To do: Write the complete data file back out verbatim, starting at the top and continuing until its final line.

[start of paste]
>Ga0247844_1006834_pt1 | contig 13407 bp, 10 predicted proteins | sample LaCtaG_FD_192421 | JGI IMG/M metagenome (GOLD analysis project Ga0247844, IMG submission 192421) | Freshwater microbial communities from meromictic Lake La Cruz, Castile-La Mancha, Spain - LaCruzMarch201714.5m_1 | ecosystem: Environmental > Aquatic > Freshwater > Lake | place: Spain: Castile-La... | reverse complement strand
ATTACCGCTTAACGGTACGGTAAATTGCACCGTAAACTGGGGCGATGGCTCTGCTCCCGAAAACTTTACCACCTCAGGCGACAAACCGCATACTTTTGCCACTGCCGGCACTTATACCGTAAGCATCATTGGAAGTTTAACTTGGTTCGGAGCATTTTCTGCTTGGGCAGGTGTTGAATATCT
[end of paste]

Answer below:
>Ga0247844_1006834_pt1 | contig 13407 bp, 10 predicted proteins | sample LaCtaG_FD_192421 | JGI IMG/M metagenome (GOLD analysis project Ga0247844, IMG submission 192421) | Freshwater microbial communities from meromictic Lake La Cruz, Castile-La Mancha, Spain - LaCruzMarch201714.5m_1 | ecosystem: Environmental > Aquatic > Freshwater > Lake | place: Spain: Castile-La... | reverse complement strand
ATTACCGCTTAACGGTACGGTAAATTGCACCGTAAACTGGGGCGATGGCTCTGCTCCCGAAAACTTTACCACCTCAGGCGACAAACCGCATACTTTTGCCACTGCCGGCACTTATACCGTAAGCATCATTGGAAGTTTAACTTGGTTCGGAGCATTTTCTGCTTGGGCAGGTGTTGAATATCT